Thursday, August 30, 2007

I don't like talking about my flair

Well, the really big news since my last post has been all very personal stuff. So call this self-absorbed if you will, but I've very little of general interest or significance to report.

Of course, the most significant event in the last week has been meeting back up with my closest friend from way back when. That is, my closest friend in high school and most of college. At some point 12 years ago or so, we ended up losing touch with one another, and Google was of no help reuniting us. Facebook to the rescue: we're suddenly back in contact and finding that our friendship appears to be quite strong enough to overcome little things like more than a decade of neglect.

All this reuniting with people has gotten me thinking. I mentioned this earlier, but it's striking how easy it is to neglect people. I never do so maliciously, but I frequently get caught up in day-to-day life and reponsibility, and then suddenly it's been several years since I spoke to someone.

Part of that is just my personality. Like my father or my uncles, I am quite willing for someone I haven't spoken to for years to just appear, and I will drop what I'm doing to help them out or whatever. Well, I suppose there are limits on that sort of thing; but I'm quite willing to welcome a friend back in (so to speak) to whatever place they once held, with no hard feelings about the years of silence. I don't assume that a lack of contact is indicative of offense given.

But to look at it from anyone else's point of view, that's exactly how it's interpreted. So I'm now endeavouring to maintain what long-distance relationships are still active.

The fact is, I have been very priviledged to meet a great many interesting friends in my short life; and frankly, I've been blessed to have made several friends that become fast and intimate friends very quickly. Trev is no doubt the foremost of these, but there have been four or five people like that over the last twenty years. And that sort of friendship is worth a lot more than a curmudgeon like myself is prone to think.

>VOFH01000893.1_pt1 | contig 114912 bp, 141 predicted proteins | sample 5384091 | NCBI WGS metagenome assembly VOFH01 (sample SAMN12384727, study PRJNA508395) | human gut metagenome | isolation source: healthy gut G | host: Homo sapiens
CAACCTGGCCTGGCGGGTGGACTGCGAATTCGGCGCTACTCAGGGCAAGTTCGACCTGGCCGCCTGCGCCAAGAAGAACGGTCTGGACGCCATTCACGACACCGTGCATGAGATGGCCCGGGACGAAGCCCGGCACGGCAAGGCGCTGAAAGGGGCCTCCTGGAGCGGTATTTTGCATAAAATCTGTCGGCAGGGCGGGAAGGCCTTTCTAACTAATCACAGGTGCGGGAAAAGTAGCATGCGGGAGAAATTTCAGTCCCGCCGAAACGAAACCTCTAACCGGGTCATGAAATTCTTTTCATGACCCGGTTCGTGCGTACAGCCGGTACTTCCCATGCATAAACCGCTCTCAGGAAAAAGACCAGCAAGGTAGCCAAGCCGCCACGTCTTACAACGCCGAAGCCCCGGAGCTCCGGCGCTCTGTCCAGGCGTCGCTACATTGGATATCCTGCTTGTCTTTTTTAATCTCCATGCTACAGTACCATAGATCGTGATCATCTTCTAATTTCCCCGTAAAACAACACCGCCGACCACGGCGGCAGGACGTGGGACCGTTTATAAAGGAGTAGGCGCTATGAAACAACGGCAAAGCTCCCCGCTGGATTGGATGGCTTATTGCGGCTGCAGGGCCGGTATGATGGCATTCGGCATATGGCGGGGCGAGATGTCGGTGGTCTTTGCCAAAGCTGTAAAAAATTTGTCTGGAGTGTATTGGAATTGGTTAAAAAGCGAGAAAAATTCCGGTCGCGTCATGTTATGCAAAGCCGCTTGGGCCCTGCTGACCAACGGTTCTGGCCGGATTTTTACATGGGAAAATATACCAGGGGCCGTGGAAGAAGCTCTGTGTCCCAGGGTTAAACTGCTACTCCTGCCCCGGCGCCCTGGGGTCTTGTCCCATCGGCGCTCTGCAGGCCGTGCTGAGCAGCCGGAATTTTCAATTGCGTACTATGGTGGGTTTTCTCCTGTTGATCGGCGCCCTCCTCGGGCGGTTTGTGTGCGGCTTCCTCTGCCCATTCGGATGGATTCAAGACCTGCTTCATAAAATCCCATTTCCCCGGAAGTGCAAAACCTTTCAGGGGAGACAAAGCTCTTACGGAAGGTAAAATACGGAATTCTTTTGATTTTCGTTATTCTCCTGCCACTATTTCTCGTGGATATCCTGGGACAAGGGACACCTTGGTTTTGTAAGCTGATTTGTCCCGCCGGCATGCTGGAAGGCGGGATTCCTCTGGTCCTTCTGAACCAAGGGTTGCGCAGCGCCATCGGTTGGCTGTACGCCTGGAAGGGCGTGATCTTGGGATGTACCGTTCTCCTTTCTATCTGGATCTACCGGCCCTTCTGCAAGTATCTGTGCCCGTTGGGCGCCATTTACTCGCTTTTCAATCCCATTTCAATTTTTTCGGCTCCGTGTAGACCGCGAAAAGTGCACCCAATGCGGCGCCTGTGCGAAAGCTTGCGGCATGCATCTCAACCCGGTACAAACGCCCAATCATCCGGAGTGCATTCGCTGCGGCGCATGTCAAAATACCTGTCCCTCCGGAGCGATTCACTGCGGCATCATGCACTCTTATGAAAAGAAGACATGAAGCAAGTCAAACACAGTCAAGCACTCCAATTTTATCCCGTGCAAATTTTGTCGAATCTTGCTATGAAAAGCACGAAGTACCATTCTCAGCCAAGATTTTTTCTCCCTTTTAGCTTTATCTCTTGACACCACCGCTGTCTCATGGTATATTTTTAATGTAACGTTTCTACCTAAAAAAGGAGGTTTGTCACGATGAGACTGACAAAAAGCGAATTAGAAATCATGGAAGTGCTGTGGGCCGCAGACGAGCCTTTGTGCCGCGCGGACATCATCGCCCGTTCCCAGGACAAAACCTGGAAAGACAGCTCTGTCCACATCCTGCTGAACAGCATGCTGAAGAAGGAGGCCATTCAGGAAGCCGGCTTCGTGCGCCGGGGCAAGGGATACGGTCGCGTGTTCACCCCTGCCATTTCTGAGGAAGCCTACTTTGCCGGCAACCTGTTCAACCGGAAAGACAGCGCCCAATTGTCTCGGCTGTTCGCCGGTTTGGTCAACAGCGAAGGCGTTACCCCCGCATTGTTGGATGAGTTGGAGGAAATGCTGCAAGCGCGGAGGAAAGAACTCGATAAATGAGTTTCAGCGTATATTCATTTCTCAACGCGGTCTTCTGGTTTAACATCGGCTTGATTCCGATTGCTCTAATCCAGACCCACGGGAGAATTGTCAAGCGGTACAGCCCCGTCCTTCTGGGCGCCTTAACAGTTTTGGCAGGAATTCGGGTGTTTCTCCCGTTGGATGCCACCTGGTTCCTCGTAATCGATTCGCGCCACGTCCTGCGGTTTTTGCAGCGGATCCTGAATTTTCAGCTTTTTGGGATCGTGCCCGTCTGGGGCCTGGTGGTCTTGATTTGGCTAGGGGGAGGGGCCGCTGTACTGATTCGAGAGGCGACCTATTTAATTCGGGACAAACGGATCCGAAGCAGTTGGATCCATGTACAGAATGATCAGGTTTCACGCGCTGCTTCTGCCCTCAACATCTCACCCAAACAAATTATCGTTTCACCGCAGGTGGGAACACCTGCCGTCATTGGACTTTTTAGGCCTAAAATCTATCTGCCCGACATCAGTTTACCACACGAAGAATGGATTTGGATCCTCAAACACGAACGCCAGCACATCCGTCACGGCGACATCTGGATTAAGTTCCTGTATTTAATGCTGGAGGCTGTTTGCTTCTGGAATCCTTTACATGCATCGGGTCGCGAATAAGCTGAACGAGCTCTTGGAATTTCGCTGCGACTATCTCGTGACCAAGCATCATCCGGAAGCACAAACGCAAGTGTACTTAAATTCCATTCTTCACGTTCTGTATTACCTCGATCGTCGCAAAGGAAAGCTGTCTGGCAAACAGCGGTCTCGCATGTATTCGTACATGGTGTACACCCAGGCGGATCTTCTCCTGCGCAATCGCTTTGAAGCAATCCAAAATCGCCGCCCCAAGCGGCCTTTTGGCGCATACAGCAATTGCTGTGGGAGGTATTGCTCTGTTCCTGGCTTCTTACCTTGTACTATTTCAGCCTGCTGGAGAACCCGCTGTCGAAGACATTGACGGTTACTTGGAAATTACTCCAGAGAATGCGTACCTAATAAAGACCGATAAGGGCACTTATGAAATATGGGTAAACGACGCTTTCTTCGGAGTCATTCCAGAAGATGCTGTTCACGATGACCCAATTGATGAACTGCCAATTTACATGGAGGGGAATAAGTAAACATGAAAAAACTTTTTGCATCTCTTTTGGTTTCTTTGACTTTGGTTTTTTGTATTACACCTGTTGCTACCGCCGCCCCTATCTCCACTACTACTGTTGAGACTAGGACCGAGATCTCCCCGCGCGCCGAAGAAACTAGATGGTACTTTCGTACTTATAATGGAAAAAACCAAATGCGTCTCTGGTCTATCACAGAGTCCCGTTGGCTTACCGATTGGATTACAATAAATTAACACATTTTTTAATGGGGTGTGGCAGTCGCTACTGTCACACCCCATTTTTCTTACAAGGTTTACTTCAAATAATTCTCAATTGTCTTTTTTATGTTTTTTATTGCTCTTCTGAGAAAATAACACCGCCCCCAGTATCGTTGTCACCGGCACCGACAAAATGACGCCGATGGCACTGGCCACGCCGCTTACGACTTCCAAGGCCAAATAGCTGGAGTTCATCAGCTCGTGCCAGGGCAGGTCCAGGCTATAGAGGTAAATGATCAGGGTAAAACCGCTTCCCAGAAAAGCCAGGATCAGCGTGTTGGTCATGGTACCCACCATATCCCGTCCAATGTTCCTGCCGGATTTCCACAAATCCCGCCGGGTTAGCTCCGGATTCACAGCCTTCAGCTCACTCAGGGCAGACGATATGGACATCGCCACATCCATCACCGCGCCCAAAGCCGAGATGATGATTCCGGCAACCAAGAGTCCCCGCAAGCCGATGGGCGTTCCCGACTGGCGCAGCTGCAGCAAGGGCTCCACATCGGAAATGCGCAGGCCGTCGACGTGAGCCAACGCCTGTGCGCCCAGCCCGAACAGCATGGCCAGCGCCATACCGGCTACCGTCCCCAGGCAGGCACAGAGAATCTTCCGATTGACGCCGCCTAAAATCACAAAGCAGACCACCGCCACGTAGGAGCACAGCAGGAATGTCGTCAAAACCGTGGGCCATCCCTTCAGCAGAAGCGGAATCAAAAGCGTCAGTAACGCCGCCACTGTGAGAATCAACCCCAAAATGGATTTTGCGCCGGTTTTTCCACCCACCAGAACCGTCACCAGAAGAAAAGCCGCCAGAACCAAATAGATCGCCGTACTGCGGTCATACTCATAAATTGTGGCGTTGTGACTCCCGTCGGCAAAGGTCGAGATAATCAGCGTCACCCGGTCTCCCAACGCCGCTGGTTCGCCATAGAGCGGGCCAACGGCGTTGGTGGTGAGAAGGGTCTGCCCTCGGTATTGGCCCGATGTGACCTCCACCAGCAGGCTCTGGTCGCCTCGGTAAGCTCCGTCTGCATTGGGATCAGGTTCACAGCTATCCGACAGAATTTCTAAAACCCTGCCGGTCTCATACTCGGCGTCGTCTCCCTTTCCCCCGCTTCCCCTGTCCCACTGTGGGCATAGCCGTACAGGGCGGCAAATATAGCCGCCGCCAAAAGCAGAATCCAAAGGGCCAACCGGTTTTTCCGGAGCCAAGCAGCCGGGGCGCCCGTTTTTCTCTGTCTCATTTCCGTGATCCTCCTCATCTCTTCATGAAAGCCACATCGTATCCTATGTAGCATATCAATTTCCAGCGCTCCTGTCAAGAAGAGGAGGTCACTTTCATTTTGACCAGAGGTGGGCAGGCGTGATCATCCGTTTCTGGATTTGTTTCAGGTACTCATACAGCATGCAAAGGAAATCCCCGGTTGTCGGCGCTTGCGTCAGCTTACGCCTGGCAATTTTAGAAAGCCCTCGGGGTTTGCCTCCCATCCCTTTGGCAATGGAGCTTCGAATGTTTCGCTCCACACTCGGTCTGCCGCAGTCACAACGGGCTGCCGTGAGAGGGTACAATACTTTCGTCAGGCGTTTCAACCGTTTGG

But enough introspection!

I honestly wonder whether that sort of friendship is precisely what's missing in this degenerate society. Why are close friends always assumed to be lovers? It's exactly the same problem with people who like kids: society assumes they're paedophiles, just because the vast majority of the culture are philistines who can't comprehend a genuine interest in another person's well-being without some sort of self-interest. Sadly, the North American culture in which I live is aggressively, almost offensively individualistic. Self-centeredness is a virtue; genuine concern for other people is a flaw.

Oh sure, you can have the politically-correct general philanthropy of the political left wing. But that's not genuine concern: those same bleeding-heart liberals are generally unable to actually quote the names or personal details of the victims they so vigilantly advocate. I am positive that's because they're not interested in the person, but in some sort of abstract ideal the person represents. A real person who has real problems is not the concern of the political activist: he or she is interested in the Single Mother or the Iliterate Man or the Native American as an ideal, not as a real person. They ignore the fact that people are individuals, and see them as statistics.

Well, that turned into a rant.


Shan said...

All hail Facebook, the great equalizer, the tenuous brilliant thread that connects us with our blissful, transcendent past.

And I'm totally kicking some serious ass on the trivia challenge. Naturally.

Interesting last paragraph. As a bleeding heart liberal, I can honestly say I do care about people, but you're also right in assuming they represent an idea - are part of a cause. Sure, that's true. But it doesn't necessarily follow that liberals are hypocrites or insincere or whatever, just because they are concerned with social issues as a whole. Just to pick an example at random, I don't have to know the names or details of every little African girl to know that female genital mutilation is wrong, and take a stand against it.